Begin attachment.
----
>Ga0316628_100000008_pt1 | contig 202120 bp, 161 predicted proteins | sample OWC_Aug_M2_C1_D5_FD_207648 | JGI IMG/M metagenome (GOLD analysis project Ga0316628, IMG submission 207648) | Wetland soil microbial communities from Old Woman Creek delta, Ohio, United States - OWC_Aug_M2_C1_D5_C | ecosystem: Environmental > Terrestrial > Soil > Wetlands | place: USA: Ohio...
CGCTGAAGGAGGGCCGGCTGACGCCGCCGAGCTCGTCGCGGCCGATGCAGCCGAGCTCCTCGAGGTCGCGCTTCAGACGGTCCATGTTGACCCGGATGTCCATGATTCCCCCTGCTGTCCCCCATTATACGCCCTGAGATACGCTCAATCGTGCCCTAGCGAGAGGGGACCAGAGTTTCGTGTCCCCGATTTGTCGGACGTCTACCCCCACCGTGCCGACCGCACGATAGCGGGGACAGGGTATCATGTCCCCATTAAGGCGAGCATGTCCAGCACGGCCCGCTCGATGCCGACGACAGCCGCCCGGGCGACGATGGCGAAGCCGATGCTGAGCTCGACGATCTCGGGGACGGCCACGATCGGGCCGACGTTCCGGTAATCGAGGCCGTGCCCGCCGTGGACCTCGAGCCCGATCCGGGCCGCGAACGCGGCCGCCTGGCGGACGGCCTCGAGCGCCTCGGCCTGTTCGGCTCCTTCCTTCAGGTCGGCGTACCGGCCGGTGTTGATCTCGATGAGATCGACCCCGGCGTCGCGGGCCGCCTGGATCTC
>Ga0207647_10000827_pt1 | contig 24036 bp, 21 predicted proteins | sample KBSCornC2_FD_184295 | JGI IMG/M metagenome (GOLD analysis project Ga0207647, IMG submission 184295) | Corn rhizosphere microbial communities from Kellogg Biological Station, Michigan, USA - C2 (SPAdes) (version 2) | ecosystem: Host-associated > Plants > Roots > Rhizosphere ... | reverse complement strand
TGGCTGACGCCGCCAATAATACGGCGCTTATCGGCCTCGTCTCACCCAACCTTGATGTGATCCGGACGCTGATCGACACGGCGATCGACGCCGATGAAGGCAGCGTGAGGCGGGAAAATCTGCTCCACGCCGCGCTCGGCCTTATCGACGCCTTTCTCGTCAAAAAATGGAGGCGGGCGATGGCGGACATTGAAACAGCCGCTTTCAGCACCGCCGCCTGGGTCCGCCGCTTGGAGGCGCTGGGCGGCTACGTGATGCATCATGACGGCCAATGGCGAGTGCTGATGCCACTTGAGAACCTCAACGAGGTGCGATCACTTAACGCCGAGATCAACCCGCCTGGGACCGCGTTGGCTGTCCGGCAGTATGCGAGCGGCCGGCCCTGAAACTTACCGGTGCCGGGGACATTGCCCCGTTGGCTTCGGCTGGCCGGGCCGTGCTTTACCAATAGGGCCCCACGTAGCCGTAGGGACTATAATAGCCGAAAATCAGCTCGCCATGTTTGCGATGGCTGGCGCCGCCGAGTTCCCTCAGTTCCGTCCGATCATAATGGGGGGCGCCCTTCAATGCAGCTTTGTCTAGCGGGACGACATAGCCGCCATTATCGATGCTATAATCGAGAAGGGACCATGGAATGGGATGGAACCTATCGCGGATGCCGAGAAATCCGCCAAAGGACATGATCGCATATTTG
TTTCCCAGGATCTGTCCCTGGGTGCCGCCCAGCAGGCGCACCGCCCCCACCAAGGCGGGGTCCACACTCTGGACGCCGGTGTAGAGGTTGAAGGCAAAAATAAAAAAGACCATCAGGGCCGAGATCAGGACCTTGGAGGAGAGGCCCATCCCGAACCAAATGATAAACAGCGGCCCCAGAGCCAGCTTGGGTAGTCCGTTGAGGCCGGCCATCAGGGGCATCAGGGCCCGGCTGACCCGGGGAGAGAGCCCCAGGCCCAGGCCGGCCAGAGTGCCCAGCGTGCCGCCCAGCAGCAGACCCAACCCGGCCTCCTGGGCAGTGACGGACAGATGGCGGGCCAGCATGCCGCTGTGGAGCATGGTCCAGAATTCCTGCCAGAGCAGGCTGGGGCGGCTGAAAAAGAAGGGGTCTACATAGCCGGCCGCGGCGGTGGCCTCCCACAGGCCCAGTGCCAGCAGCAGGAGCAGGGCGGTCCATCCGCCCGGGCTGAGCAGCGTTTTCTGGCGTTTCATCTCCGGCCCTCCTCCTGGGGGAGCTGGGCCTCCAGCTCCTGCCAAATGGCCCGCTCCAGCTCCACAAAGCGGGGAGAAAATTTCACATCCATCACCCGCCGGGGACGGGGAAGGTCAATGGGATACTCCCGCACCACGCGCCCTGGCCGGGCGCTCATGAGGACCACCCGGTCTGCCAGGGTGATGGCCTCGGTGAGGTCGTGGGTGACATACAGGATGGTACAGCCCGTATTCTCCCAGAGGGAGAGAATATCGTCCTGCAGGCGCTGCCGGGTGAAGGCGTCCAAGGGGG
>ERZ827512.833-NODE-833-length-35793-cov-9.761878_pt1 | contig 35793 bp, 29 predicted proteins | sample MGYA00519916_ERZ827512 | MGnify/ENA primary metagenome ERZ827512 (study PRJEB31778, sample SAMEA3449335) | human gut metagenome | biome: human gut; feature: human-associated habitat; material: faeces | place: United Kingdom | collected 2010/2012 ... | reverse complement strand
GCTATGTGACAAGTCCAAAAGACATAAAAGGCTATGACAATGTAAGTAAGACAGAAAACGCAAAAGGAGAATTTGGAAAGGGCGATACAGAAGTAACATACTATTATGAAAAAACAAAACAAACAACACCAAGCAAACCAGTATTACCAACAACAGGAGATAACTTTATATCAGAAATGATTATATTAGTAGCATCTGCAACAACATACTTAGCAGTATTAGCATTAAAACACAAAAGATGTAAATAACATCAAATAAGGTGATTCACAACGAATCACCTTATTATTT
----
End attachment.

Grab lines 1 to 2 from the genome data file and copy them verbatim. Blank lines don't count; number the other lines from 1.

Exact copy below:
>Ga0316628_100000008_pt1 | contig 202120 bp, 161 predicted proteins | sample OWC_Aug_M2_C1_D5_FD_207648 | JGI IMG/M metagenome (GOLD analysis project Ga0316628, IMG submission 207648) | Wetland soil microbial communities from Old Woman Creek delta, Ohio, United States - OWC_Aug_M2_C1_D5_C | ecosystem: Environmental > Terrestrial > Soil > Wetlands | place: USA: Ohio...
CGCTGAAGGAGGGCCGGCTGACGCCGCCGAGCTCGTCGCGGCCGATGCAGCCGAGCTCCTCGAGGTCGCGCTTCAGACGGTCCATGTTGACCCGGATGTCCATGATTCCCCCTGCTGTCCCCCATTATACGCCCTGAGATACGCTCAATCGTGCCCTAGCGAGAGGGGACCAGAGTTTCGTGTCCCCGATTTGTCGGACGTCTACCCCCACCGTGCCGACCGCACGATAGCGGGGACAGGGTATCATGTCCCCATTAAGGCGAGCATGTCCAGCACGGCCCGCTCGATGCCGACGACAGCCGCCCGGGCGACGATGGCGAAGCCGATGCTGAGCTCGACGATCTCGGGGACGGCCACGATCGGGCCGACGTTCCGGTAATCGAGGCCGTGCCCGCCGTGGACCTCGAGCCCGATCCGGGCCGCGAACGCGGCCGCCTGGCGGACGGCCTCGAGCGCCTCGGCCTGTTCGGCTCCTTCCTTCAGGTCGGCGTACCGGCCGGTGTTGATCTCGATGAGATCGACCCCGGCGTCGCGGGCCGCCTGGATCTC